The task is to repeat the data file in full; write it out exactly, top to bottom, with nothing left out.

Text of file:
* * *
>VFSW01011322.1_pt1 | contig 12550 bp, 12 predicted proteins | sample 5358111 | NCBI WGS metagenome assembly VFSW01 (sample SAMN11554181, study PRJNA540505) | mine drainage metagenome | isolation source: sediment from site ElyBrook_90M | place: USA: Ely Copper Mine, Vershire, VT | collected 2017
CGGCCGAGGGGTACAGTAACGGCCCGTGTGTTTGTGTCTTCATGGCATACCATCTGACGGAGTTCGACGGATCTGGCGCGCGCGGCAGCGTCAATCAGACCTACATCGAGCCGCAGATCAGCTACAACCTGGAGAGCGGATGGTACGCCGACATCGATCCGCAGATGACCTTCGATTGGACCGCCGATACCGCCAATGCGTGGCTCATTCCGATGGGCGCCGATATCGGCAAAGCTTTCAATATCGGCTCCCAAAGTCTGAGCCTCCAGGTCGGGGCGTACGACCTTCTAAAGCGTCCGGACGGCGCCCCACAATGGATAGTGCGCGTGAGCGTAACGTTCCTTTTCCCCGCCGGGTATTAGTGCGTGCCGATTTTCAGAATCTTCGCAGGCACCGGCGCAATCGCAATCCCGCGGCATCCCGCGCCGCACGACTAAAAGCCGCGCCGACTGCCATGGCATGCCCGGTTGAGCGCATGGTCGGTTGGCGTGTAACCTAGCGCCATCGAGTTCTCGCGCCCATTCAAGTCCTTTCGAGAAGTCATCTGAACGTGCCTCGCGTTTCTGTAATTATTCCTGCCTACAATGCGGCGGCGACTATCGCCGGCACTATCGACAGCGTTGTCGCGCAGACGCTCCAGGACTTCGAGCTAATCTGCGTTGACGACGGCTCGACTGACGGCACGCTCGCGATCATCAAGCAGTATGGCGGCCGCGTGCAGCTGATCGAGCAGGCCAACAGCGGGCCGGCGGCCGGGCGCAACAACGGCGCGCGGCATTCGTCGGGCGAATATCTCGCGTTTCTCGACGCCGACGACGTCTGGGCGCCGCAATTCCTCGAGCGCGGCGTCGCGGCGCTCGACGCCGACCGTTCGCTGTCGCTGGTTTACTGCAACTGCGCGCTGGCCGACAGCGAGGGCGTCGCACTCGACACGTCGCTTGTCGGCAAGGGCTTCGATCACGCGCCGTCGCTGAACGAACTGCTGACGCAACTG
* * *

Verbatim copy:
>VFSW01011322.1_pt1 | contig 12550 bp, 12 predicted proteins | sample 5358111 | NCBI WGS metagenome assembly VFSW01 (sample SAMN11554181, study PRJNA540505) | mine drainage metagenome | isolation source: sediment from site ElyBrook_90M | place: USA: Ely Copper Mine, Vershire, VT | collected 2017
CGGCCGAGGGGTACAGTAACGGCCCGTGTGTTTGTGTCTTCATGGCATACCATCTGACGGAGTTCGACGGATCTGGCGCGCGCGGCAGCGTCAATCAGACCTACATCGAGCCGCAGATCAGCTACAACCTGGAGAGCGGATGGTACGCCGACATCGATCCGCAGATGACCTTCGATTGGACCGCCGATACCGCCAATGCGTGGCTCATTCCGATGGGCGCCGATATCGGCAAAGCTTTCAATATCGGCTCCCAAAGTCTGAGCCTCCAGGTCGGGGCGTACGACCTTCTAAAGCGTCCGGACGGCGCCCCACAATGGATAGTGCGCGTGAGCGTAACGTTCCTTTTCCCCGCCGGGTATTAGTGCGTGCCGATTTTCAGAATCTTCGCAGGCACCGGCGCAATCGCAATCCCGCGGCATCCCGCGCCGCACGACTAAAAGCCGCGCCGACTGCCATGGCATGCCCGGTTGAGCGCATGGTCGGTTGGCGTGTAACCTAGCGCCATCGAGTTCTCGCGCCCATTCAAGTCCTTTCGAGAAGTCATCTGAACGTGCCTCGCGTTTCTGTAATTATTCCTGCCTACAATGCGGCGGCGACTATCGCCGGCACTATCGACAGCGTTGTCGCGCAGACGCTCCAGGACTTCGAGCTAATCTGCGTTGACGACGGCTCGACTGACGGCACGCTCGCGATCATCAAGCAGTATGGCGGCCGCGTGCAGCTGATCGAGCAGGCCAACAGCGGGCCGGCGGCCGGGCGCAACAACGGCGCGCGGCATTCGTCGGGCGAATATCTCGCGTTTCTCGACGCCGACGACGTCTGGGCGCCGCAATTCCTCGAGCGCGGCGTCGCGGCGCTCGACGCCGACCGTTCGCTGTCGCTGGTTTACTGCAACTGCGCGCTGGCCGACAGCGAGGGCGTCGCACTCGACACGTCGCTTGTCGGCAAGGGCTTCGATCACGCGCCGTCGCTGAACGAACTGCTGACGCAACTG